The Deep Web is known as a refuge where instigators and sympathizers perpetuate conspiracy theories and fabricate disinformation campaigns. A recent high-profile example is the hijacking of the #SaveTheChildren hashtag by QAnon. Although it appeared to support a noble cause, the hashtag was used to direct people to QAnon’s baseless theories about child sex trafficking and the so-called deep state.

This shows how easy it is for an instigator to co-opt your brand-specific or cause-related campaign. Subtle attacks like this can quickly gain momentum because people who share them on social media simply don’t know that the hashtag is tied to a conspiracy theory or disinformation.

Followers of QAnon use highly organized strategies to grow their audience, said Kate Starbird, associate professor of human-centered design and engineering at the University of Washington, who has researched the movement. One common technique to boost content is a “hashtag rally,” where a group of online accounts all tweet the same hashtag at the same time.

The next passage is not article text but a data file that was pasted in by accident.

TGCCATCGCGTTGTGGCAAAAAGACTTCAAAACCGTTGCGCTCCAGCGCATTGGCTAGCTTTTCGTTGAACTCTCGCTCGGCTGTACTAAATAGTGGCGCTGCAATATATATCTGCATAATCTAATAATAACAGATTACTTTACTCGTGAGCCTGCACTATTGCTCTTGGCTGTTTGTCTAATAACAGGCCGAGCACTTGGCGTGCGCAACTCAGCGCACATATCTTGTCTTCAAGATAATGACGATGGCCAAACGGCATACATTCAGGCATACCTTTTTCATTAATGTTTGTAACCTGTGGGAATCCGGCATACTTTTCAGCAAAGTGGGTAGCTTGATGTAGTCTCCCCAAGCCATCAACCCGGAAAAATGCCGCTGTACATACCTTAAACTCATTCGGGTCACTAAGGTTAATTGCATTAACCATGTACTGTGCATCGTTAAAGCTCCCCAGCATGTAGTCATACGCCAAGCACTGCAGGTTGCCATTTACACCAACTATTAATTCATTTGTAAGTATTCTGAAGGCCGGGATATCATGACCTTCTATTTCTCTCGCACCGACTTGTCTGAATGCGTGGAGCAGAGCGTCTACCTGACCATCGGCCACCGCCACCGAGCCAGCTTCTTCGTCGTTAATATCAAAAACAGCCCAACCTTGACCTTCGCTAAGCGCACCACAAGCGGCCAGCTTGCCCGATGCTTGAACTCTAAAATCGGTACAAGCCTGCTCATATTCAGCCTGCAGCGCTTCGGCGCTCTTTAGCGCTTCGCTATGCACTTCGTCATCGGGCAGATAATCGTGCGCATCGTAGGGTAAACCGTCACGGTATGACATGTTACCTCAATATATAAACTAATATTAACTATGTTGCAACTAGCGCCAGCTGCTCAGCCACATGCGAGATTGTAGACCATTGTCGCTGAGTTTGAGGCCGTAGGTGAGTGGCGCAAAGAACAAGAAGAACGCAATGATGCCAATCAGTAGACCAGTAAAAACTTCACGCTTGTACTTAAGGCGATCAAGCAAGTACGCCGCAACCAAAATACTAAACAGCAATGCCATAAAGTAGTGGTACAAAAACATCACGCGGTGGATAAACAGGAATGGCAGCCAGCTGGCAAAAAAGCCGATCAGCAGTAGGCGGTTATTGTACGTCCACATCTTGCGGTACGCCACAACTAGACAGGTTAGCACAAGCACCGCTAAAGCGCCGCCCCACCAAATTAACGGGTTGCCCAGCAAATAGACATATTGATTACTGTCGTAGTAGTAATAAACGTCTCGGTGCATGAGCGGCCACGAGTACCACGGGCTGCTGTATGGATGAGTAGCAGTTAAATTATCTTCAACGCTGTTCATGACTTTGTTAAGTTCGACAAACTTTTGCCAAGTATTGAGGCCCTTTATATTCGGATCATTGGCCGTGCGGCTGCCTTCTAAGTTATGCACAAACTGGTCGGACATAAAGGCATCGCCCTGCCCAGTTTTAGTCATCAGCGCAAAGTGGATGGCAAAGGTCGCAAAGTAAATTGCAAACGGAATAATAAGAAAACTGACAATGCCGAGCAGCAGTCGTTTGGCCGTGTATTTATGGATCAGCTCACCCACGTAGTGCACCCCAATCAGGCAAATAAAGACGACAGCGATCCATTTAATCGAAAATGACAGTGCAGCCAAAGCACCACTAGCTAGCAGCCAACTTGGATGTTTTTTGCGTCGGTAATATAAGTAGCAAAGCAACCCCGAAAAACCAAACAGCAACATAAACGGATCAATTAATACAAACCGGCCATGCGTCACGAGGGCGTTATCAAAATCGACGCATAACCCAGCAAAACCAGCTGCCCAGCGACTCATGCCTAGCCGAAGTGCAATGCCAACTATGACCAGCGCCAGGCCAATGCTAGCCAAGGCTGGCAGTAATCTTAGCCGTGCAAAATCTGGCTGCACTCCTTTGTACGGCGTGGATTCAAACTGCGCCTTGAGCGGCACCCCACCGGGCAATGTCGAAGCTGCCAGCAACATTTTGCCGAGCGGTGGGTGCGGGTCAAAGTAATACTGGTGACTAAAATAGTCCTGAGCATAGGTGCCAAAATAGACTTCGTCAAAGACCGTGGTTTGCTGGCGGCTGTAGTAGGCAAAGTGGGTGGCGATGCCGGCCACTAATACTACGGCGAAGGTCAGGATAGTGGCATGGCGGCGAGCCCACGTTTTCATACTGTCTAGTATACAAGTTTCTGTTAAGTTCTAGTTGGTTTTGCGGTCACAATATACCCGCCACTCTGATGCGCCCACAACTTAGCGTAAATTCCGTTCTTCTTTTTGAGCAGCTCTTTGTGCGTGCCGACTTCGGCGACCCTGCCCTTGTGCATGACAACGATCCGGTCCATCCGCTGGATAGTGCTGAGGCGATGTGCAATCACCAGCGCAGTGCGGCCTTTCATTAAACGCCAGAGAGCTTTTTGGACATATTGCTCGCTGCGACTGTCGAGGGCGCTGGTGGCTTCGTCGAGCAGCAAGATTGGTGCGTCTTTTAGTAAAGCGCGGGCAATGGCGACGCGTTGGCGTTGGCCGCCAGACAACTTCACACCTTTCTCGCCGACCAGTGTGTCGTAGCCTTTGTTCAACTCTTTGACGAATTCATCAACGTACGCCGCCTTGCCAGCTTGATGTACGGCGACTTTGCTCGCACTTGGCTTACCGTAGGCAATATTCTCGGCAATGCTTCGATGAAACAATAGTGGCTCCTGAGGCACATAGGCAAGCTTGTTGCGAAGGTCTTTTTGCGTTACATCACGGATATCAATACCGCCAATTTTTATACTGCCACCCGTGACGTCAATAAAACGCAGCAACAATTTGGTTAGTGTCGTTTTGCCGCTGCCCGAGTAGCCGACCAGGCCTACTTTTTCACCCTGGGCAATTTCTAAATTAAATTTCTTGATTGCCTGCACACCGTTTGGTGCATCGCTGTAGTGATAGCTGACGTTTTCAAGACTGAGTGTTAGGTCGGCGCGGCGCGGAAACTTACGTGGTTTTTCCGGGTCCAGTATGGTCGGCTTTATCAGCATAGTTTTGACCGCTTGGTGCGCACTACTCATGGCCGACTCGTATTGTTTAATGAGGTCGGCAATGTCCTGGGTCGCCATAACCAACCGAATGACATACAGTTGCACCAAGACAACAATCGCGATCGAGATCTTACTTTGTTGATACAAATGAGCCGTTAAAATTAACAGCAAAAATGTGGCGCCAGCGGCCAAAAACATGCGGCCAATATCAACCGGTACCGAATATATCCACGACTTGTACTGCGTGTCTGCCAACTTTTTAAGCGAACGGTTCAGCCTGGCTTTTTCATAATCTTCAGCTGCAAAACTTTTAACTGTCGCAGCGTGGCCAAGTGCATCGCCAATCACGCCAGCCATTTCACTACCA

When you lose control of your hashtag, you quickly lose control of the conversation as influencers amplify the harmful content. Before you know it, your brand reputation is at risk.

QAnon isn’t the only potential threat to brands. Russia’s shadowy internet Research Agency, which posts on Deep Web forums, spread disinformation through trolls about people getting severe food poisoning from Walmart Thanksgiving turkeys. Quickly dismissed as a hoax, it could have caused severe reputational and financial damage to the big box retailer.